Indialantic, Fla., Sep 6, 2007 (CNA) - Beth Burwell wrestled with the question of whether she could forego having a husband or children.
The answer came to her while visiting a Bronx, N.Y., convent where nuns help single mothers with unwanted pregnancies.
"I held a little girl who had been born at the convent, and I welled up with tears recognizing this little girl might not have been," the 22-year-old from Satellite Beach said in an e-mail. "But God called a group of wonderful women to sacrifice their own marriages and children so that they could help this little girl's mother to say 'yes' to life, 'yes' to motherhood, 'yes' to this precious gift."
Burwell, a University of Central Florida graduate, left a week ago to join the convent of the Sisters of Life and dedicate her life to the Roman Catholic religious order. She was one of five parishioners of Holy Name of Jesus Church in Indialantic, ranging in age from 18 to 34, to enter religious life in recent months, defying a national trend that has seen the ranks of the Catholic Church in the United States grow thinner and grayer.
According to the U.S. Conference of Catholic Bishops, in 1965 there were 58,132 priests serving 46.6 million U.S. Catholics -- or about one for every 802 parishioners -- compared to 43,302 priests serving 64.3 million Catholics -- one per 1,485 -- in 2004.
Convents have fared just as badly, raising questions about who will staff the Catholic schools and hospitals that had traditionally been their domain.
"The crisis is still ongoing," said the Rev. David Page, the 75-year-old pastor of Holy Name. "It's a crisis in many places and there are many more priests over 70 than under 40. It's a big concern. If that trend continues, how will people receive the sacrament? There is a tremendous need."
Holy Name, on State Road A1A just south of the Eau Gallie Causeway in unincorporated Indialantic, has become an anomaly of sorts. In addition to the five parishioners who plan to take vows, another three entered religious life in recent years.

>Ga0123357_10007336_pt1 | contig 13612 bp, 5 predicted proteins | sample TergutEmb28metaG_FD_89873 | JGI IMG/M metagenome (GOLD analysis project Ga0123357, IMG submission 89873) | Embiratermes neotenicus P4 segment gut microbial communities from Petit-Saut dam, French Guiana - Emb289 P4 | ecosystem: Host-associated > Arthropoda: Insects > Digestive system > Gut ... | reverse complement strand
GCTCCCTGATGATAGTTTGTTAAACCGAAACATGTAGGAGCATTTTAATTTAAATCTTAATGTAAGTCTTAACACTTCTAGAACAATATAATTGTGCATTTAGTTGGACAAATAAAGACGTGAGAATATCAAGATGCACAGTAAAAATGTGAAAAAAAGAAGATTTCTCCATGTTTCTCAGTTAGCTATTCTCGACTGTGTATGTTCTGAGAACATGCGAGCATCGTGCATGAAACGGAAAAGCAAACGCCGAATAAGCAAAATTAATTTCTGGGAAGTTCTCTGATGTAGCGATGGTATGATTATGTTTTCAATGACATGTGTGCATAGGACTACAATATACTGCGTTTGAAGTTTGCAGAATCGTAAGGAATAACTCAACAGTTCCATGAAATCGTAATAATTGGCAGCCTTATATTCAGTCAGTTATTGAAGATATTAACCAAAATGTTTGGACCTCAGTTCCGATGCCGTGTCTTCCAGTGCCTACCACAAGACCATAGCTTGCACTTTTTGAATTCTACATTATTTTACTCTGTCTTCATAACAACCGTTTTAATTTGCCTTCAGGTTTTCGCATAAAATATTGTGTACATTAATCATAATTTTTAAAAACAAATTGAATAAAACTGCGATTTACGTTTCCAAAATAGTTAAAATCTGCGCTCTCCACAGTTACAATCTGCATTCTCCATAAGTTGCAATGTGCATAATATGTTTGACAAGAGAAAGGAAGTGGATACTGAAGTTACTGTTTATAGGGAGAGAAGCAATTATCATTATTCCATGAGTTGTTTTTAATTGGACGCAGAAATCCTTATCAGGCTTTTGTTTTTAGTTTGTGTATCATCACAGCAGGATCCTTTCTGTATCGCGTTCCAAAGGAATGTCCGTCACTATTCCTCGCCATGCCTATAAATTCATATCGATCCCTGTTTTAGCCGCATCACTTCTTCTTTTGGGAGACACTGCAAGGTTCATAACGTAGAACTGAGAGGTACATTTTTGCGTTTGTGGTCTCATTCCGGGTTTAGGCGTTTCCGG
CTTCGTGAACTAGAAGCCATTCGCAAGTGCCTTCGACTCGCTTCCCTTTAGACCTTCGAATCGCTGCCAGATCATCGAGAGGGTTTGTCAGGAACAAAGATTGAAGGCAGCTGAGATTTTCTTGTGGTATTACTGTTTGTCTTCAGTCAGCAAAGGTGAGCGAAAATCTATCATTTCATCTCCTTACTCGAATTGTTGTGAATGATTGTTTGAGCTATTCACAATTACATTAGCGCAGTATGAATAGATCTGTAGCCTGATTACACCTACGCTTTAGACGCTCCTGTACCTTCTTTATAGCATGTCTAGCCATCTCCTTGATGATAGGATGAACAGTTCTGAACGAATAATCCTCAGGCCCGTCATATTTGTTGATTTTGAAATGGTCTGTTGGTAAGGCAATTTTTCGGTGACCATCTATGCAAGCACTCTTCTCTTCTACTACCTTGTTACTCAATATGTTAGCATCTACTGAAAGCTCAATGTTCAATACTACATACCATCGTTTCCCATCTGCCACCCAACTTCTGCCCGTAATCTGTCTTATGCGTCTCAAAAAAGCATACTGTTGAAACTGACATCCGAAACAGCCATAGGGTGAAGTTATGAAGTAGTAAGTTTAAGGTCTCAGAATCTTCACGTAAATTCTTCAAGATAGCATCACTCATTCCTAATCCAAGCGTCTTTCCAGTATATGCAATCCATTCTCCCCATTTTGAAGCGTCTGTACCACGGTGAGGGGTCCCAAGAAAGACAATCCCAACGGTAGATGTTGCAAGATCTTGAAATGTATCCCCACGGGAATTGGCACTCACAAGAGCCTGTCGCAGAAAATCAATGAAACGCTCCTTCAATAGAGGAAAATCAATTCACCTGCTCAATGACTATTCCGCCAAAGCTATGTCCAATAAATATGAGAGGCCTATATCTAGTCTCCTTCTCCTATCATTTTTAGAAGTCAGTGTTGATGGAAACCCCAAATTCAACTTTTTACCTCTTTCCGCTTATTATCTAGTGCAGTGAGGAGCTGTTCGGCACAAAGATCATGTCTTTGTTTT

"It's very unusual, especially for one parish to see this happen," said Page, a native of Ireland.
Sister Mary Ann Walsh, director of media relations for the U.S. Conference of Catholic Bishops in Washington D.C., called the news "astounding." But she also said vocations seem to be cyclical.
"After World War II, there was a spike in vocations," she said, adding that, by the Vietnam War, people were questioning everything, including religion and the church. That's when she said the priest shortage worsened.
Two other Brevard County Catholic churches also boast a new seminarian each, but none has reached Holy Name's numbers. Holy Name credits a successful teen program and youth ministry that sometimes sees a standing-room-only crowd at the Sunday night teen mass.
Bishop Thomas Wenski, of the Orlando diocese, earlier this year called on all area parishes to set up vocation committees to work with young people who may be considering religious life.
The Rev. Miguel Gonzalez, vocation director for the Orlando Diocese, said the church invites high school students to visit seminaries, encourages youth groups and works to make the option known to youth.
The required vows
In addition to a vow of celibacy, those who choose religious life will be taking vows of poverty and obedience to their superiors. They may be able to request certain assignments within their respective orders but, in many cases, they must be willing to accept anything.
After spending nine years as a student at Holy Name of Jesus School during the 1980s, Julie Winkeljohn said she gave some thought to becoming a nun. But it wasn't until years later, while attending Mississippi State University, that she seriously considered turning her life over to God.
"That's when I really started growing into my faith," said Winkeljohn, who entered the novitiate for the Daughters of St. Paul after spending two years studying in the convent. "I got involved with the Catholic Student Association. I went on retreats and then went on a mission trip to Mexico and just started really owning my own faith."
The 32-year-old Satellite High graduate thought long and hard about giving up the prospects of a husband and children to enter service.
"It is a sacrifice, but the way I look at it is not so much what I am giving up but rather what I have," she said.
'It was his calling'
Richardson, the only Brevard County high school graduate from this past May to enter the seminary, said he started thinking seriously about the priesthood while in the 10th grade at Satellite High.